I recently posted this – a list of “Ten important metal albums”. And I started it off by linking to this – “Ten important hip-hop albums”. I mentioned then that I would be doing a series of these, across genres, and I repeated the opening paragraph from the hip-hop post. So now I’m going to take that again. And place it right here:
We all know that lists are subjective – that is the point of them. So I’ve decided to do a series of top 10 albums across genres. They’ll appear sporadically. And rather than call them “Top 10” I will call them 10 of the most important – sorry if that sounds pretentious. It’s not meant to.
Today I have chosen electronica.
My definition of electronica – in terms of some of the albums that are on my list – takes in chill-out and downbeat, bits of dub and dance, DJ and production duos, bands, solo artists…it features music that crosses over in to hip-hop; that is built solely from existing music/sounds recontextualised; that used to be background music in pubs; that used to be in your face at nightclubs.
And of course you will tell me that I have forgotten so many things. That I am wrong. That my taste is safe, boring, awful. Well, that’s not really the point. I am not trying to name the ten best, as I have said before in the other posts; rather the ten best for me – hence calling them important (it’s short for important to me/for me).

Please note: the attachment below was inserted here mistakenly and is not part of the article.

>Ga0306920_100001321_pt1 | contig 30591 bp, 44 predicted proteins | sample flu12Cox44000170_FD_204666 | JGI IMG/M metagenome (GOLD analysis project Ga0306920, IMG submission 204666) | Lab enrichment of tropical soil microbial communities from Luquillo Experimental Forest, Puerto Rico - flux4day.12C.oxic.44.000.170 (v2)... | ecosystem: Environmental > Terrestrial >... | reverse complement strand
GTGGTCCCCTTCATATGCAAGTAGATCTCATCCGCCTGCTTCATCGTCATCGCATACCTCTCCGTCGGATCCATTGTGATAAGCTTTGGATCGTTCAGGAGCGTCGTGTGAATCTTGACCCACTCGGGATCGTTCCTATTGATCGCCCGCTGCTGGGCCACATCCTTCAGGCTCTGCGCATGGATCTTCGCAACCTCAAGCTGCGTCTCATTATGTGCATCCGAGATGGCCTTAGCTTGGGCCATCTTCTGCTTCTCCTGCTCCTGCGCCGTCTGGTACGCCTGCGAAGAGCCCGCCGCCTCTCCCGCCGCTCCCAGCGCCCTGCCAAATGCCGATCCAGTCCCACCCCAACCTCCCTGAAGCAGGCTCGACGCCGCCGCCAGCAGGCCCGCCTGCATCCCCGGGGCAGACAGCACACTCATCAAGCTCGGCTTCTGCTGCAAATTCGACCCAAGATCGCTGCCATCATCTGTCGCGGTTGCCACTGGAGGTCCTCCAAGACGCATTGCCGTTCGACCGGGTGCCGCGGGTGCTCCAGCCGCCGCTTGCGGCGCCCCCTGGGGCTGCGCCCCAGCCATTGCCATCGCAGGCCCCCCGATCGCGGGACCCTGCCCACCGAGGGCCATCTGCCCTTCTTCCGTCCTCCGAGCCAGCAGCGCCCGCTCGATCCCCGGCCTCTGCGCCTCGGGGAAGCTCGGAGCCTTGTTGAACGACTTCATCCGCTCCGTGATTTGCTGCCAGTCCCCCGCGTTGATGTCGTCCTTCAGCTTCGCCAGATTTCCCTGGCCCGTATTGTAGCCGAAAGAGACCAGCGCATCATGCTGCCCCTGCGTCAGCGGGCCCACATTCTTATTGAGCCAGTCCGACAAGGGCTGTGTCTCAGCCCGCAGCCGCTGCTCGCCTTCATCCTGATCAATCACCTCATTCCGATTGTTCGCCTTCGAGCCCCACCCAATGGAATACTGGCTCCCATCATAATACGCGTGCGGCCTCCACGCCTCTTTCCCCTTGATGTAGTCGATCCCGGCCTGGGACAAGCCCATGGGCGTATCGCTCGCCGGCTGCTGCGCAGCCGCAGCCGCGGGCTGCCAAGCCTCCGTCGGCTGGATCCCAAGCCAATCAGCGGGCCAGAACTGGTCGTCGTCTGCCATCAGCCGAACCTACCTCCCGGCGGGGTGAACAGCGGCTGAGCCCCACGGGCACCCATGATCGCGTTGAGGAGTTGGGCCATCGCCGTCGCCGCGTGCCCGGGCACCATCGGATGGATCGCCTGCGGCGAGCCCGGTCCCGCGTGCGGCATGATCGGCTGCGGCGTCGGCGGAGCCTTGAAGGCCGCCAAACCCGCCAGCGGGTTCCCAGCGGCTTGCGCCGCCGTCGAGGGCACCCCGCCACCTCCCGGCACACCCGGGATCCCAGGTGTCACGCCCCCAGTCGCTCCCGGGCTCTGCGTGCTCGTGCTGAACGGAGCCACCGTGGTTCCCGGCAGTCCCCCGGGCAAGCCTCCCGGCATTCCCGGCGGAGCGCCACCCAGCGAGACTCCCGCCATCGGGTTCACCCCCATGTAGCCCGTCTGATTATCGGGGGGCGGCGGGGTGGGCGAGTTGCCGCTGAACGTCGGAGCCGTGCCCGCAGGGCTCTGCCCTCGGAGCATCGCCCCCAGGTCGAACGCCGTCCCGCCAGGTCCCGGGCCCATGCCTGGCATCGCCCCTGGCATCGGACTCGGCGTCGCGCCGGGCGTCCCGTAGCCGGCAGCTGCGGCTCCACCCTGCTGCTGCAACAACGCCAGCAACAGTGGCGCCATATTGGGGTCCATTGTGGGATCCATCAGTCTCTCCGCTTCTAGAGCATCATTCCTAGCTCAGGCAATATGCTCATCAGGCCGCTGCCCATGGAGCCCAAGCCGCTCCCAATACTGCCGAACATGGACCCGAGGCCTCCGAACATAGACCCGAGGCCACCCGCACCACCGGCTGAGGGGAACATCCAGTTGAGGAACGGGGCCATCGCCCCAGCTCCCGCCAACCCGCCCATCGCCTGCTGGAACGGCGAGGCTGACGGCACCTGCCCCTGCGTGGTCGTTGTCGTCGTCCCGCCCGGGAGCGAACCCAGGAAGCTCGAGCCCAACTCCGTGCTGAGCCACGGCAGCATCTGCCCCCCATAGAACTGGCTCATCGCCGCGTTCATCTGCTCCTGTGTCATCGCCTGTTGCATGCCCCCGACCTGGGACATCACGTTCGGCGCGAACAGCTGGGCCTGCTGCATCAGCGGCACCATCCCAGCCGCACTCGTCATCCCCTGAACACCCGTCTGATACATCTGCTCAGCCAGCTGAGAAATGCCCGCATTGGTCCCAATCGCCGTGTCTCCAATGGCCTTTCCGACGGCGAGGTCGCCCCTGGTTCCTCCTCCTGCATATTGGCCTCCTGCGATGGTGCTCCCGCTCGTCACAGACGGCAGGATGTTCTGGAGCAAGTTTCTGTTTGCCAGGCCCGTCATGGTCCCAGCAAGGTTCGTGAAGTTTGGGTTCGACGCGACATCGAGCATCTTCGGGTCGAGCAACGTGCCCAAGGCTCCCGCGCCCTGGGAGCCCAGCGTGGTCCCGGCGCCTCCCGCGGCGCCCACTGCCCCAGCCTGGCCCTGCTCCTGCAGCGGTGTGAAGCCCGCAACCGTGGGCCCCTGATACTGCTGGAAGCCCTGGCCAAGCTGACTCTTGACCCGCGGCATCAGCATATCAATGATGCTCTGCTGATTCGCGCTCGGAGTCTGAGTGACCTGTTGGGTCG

It’s a tricky genre to summarise – which is effectively what this list of ten is – a summary. But I like that it’s tricky. I am avoiding all of the antecedents and jumping straight in to music that I heard and it blew my mind for a time. Some of it is music I don’t listen to much these days, if at all. But I have to acknowledge it for its impact at the time. For pointing the way forward and for referring me back. And some of it is music that I still play a lot these days.
I am not picking Brian Eno and Kraftwerk and Afrika Bambaataa and Jean Michel Jarre. I own music by all of those artists, it’s important to me but this was the list of ten I thought of. And so, for today (at least) I am sticking with it.
The aim is that you will offer your list of ten. Maybe some of my choices will remind you of an album or two to play. And I’m sure many of your choices will have me thumbing through records, heading back to the storage unit to suss out CDs, searching in stores and online…reminding me of decade-old classics and beyond. And introducing me to things I missed completely.
I mentioned that it’s tricky. So we’ll start there…
The early Tricky material is so, so good. Some of the middle-period stuff is too – and some of the more recent work also. I’ve lost my way with him a bit. But I fell in love with Maxinquaye as soon as I heard it. And I liked Nearly God. Though his was the album that really had an impact. It’s creepy, sinister, moody, dark. It’s wonderful. It’s got after-hours soul with Makes Me Wanna Die, it’s got music that flows across genres. It’s bent beyond trip-hop. Christiansands is a favourite. But so is Piano. I could see a link to Prince in Tricky’s blatant individualism; his challenge to those that would try and contain him and categorise him. I’ve got it here in a list of electronica albums – it might as well be a punk album. It’s not an album I want to listen to often. But it’s an album I always want to hold on to. I’ve never tried to force this album on anyone. Or even recommend it. Until now (I guess).